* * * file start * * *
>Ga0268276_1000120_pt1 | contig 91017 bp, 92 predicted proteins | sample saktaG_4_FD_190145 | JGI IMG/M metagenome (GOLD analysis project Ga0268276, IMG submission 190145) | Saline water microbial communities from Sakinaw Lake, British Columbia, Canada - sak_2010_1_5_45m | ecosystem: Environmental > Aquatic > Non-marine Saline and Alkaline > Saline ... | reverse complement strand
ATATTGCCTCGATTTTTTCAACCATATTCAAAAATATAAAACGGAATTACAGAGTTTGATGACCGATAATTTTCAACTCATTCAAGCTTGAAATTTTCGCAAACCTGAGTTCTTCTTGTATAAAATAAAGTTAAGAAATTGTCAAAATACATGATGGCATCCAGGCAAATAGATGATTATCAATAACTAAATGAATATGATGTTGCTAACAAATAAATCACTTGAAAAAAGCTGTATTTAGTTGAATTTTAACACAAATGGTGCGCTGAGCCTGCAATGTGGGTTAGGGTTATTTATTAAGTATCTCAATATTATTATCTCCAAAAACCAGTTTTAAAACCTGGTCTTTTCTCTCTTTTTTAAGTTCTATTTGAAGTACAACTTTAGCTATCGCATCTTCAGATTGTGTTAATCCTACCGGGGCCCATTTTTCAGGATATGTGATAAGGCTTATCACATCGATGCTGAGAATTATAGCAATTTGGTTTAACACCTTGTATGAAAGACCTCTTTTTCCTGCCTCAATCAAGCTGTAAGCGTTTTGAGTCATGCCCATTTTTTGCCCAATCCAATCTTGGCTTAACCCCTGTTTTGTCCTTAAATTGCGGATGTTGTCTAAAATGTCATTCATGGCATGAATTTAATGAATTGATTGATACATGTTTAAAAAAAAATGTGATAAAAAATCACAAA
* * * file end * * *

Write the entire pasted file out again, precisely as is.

>Ga0268276_1000120_pt1 | contig 91017 bp, 92 predicted proteins | sample saktaG_4_FD_190145 | JGI IMG/M metagenome (GOLD analysis project Ga0268276, IMG submission 190145) | Saline water microbial communities from Sakinaw Lake, British Columbia, Canada - sak_2010_1_5_45m | ecosystem: Environmental > Aquatic > Non-marine Saline and Alkaline > Saline ... | reverse complement strand
ATATTGCCTCGATTTTTTCAACCATATTCAAAAATATAAAACGGAATTACAGAGTTTGATGACCGATAATTTTCAACTCATTCAAGCTTGAAATTTTCGCAAACCTGAGTTCTTCTTGTATAAAATAAAGTTAAGAAATTGTCAAAATACATGATGGCATCCAGGCAAATAGATGATTATCAATAACTAAATGAATATGATGTTGCTAACAAATAAATCACTTGAAAAAAGCTGTATTTAGTTGAATTTTAACACAAATGGTGCGCTGAGCCTGCAATGTGGGTTAGGGTTATTTATTAAGTATCTCAATATTATTATCTCCAAAAACCAGTTTTAAAACCTGGTCTTTTCTCTCTTTTTTAAGTTCTATTTGAAGTACAACTTTAGCTATCGCATCTTCAGATTGTGTTAATCCTACCGGGGCCCATTTTTCAGGATATGTGATAAGGCTTATCACATCGATGCTGAGAATTATAGCAATTTGGTTTAACACCTTGTATGAAAGACCTCTTTTTCCTGCCTCAATCAAGCTGTAAGCGTTTTGAGTCATGCCCATTTTTTGCCCAATCCAATCTTGGCTTAACCCCTGTTTTGTCCTTAAATTGCGGATGTTGTCTAAAATGTCATTCATGGCATGAATTTAATGAATTGATTGATACATGTTTAAAAAAAAATGTGATAAAAAATCACAAA